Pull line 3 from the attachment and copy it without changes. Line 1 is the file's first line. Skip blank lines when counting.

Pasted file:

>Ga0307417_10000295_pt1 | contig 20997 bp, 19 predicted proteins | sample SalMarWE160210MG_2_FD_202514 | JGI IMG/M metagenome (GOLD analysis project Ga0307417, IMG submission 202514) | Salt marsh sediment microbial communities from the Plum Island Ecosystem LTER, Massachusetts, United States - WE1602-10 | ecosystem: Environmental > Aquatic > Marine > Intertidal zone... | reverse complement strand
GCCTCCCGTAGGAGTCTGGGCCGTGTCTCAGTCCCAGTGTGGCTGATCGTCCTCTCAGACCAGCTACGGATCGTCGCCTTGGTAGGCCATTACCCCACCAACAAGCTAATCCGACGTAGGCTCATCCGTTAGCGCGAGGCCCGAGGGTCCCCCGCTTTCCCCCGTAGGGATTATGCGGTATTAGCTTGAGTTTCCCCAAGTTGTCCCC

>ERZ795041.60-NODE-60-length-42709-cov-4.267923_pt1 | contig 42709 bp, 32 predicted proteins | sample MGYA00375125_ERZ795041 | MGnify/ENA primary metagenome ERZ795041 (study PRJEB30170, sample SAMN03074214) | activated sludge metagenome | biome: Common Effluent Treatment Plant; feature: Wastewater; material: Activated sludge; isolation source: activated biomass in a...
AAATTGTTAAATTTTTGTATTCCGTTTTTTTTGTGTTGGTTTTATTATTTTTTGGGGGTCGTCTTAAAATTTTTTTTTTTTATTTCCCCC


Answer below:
>ERZ795041.60-NODE-60-length-42709-cov-4.267923_pt1 | contig 42709 bp, 32 predicted proteins | sample MGYA00375125_ERZ795041 | MGnify/ENA primary metagenome ERZ795041 (study PRJEB30170, sample SAMN03074214) | activated sludge metagenome | biome: Common Effluent Treatment Plant; feature: Wastewater; material: Activated sludge; isolation source: activated biomass in a...